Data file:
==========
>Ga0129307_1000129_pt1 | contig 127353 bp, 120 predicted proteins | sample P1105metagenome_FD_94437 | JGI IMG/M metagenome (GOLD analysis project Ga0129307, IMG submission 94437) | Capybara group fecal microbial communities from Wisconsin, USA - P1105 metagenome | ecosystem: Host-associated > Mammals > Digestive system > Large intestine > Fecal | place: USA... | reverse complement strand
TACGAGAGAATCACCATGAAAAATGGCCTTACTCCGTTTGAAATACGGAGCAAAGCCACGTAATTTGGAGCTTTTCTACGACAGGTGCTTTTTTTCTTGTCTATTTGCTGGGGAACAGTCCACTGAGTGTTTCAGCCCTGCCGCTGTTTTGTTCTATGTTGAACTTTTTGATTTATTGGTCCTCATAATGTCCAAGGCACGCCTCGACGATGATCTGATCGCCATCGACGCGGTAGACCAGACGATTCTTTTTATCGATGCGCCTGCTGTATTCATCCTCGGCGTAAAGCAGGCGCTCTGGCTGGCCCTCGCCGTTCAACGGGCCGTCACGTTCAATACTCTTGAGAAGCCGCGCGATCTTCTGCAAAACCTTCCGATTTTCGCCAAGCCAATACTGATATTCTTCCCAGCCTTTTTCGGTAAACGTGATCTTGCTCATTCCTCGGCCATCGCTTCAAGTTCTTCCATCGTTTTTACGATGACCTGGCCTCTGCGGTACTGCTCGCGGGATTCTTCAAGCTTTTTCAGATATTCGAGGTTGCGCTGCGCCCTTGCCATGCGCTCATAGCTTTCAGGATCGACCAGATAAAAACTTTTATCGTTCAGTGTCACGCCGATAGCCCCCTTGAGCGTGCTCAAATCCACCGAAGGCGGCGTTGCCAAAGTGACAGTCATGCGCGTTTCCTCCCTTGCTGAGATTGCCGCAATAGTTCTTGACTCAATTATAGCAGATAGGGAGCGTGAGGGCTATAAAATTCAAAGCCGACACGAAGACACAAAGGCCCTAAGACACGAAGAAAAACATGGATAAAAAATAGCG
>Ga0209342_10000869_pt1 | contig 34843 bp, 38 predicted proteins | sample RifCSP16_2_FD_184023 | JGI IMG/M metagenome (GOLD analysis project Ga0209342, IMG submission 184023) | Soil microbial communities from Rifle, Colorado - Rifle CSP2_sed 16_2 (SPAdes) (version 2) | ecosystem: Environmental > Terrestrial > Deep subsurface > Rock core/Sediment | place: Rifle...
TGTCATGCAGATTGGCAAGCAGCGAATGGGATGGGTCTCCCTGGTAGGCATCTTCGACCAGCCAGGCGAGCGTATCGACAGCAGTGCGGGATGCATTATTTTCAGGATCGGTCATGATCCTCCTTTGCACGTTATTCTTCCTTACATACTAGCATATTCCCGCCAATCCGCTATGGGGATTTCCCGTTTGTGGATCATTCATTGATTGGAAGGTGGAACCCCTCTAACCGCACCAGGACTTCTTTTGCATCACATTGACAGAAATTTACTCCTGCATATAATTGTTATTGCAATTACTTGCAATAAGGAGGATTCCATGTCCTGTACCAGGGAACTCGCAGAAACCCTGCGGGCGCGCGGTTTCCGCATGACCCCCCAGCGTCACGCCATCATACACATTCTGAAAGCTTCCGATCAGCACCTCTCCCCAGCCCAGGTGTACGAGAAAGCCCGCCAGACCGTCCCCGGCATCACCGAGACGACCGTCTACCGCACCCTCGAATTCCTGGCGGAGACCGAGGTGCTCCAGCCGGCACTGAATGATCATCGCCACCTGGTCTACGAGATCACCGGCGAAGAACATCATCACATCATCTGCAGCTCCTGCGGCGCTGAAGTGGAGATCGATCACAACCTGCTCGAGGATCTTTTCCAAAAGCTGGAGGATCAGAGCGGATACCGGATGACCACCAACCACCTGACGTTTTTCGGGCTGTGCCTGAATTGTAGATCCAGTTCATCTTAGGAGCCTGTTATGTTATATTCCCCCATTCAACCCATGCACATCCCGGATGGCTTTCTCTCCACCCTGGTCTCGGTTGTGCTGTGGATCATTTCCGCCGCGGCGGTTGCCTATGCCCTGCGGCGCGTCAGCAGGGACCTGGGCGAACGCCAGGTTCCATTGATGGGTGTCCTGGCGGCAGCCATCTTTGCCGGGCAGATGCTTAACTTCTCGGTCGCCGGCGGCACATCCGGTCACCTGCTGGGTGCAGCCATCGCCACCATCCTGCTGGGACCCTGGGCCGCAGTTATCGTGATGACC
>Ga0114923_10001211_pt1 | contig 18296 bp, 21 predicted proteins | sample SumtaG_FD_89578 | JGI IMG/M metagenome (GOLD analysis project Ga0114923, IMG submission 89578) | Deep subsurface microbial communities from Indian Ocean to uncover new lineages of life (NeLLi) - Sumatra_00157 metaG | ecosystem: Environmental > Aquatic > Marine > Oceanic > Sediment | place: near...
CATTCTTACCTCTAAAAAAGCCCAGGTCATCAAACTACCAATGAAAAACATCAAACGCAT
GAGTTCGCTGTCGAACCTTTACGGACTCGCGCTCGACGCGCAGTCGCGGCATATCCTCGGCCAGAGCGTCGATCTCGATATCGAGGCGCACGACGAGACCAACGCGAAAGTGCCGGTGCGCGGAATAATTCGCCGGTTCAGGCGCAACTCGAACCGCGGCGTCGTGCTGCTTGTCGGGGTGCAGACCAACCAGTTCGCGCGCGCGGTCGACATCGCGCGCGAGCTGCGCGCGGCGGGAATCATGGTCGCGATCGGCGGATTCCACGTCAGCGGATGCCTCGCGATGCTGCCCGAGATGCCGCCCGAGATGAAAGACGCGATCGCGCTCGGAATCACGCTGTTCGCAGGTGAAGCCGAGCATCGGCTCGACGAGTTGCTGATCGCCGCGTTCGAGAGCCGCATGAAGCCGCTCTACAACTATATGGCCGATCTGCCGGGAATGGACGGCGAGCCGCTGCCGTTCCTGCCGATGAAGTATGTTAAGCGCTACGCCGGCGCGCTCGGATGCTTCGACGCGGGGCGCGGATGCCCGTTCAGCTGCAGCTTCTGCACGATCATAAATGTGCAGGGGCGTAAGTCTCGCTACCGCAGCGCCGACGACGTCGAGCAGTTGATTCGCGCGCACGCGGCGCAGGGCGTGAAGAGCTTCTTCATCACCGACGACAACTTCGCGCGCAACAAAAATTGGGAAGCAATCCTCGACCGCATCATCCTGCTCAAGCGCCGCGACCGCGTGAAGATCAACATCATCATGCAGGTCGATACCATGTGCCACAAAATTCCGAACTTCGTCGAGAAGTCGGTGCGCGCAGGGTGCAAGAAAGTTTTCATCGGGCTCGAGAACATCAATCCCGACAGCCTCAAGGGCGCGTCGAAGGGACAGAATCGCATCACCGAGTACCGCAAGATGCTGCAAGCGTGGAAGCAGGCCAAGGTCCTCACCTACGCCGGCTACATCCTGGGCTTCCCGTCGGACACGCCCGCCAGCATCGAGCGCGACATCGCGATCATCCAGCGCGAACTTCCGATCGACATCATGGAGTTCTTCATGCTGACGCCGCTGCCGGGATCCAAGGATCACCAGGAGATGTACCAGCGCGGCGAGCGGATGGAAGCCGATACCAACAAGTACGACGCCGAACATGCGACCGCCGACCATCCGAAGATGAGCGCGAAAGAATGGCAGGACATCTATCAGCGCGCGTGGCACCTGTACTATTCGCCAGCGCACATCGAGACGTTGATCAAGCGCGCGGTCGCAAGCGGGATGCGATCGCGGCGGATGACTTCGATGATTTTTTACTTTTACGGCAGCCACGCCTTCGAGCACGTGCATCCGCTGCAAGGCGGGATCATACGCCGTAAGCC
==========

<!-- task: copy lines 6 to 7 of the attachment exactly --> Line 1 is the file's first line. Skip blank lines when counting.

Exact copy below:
CATTCTTACCTCTAAAAAAGCCCAGGTCATCAAACTACCAATGAAAAACATCAAACGCAT
GAGTTCGCTGTCGAACCTTTACGGACTCGCGCTCGACGCGCAGTCGCGGCATATCCTCGGCCAGAGCGTCGATCTCGATATCGAGGCGCACGACGAGACCAACGCGAAAGTGCCGGTGCGCGGAATAATTCGCCGGTTCAGGCGCAACTCGAACCGCGGCGTCGTGCTGCTTGTCGGGGTGCAGACCAACCAGTTCGCGCGCGCGGTCGACATCGCGCGCGAGCTGCGCGCGGCGGGAATCATGGTCGCGATCGGCGGATTCCACGTCAGCGGATGCCTCGCGATGCTGCCCGAGATGCCGCCCGAGATGAAAGACGCGATCGCGCTCGGAATCACGCTGTTCGCAGGTGAAGCCGAGCATCGGCTCGACGAGTTGCTGATCGCCGCGTTCGAGAGCCGCATGAAGCCGCTCTACAACTATATGGCCGATCTGCCGGGAATGGACGGCGAGCCGCTGCCGTTCCTGCCGATGAAGTATGTTAAGCGCTACGCCGGCGCGCTCGGATGCTTCGACGCGGGGCGCGGATGCCCGTTCAGCTGCAGCTTCTGCACGATCATAAATGTGCAGGGGCGTAAGTCTCGCTACCGCAGCGCCGACGACGTCGAGCAGTTGATTCGCGCGCACGCGGCGCAGGGCGTGAAGAGCTTCTTCATCACCGACGACAACTTCGCGCGCAACAAAAATTGGGAAGCAATCCTCGACCGCATCATCCTGCTCAAGCGCCGCGACCGCGTGAAGATCAACATCATCATGCAGGTCGATACCATGTGCCACAAAATTCCGAACTTCGTCGAGAAGTCGGTGCGCGCAGGGTGCAAGAAAGTTTTCATCGGGCTCGAGAACATCAATCCCGACAGCCTCAAGGGCGCGTCGAAGGGACAGAATCGCATCACCGAGTACCGCAAGATGCTGCAAGCGTGGAAGCAGGCCAAGGTCCTCACCTACGCCGGCTACATCCTGGGCTTCCCGTCGGACACGCCCGCCAGCATCGAGCGCGACATCGCGATCATCCAGCGCGAACTTCCGATCGACATCATGGAGTTCTTCATGCTGACGCCGCTGCCGGGATCCAAGGATCACCAGGAGATGTACCAGCGCGGCGAGCGGATGGAAGCCGATACCAACAAGTACGACGCCGAACATGCGACCGCCGACCATCCGAAGATGAGCGCGAAAGAATGGCAGGACATCTATCAGCGCGCGTGGCACCTGTACTATTCGCCAGCGCACATCGAGACGTTGATCAAGCGCGCGGTCGCAAGCGGGATGCGATCGCGGCGGATGACTTCGATGATTTTTTACTTTTACGGCAGCCACGCCTTCGAGCACGTGCATCCGCTGCAAGGCGGGATCATACGCCGTAAGCC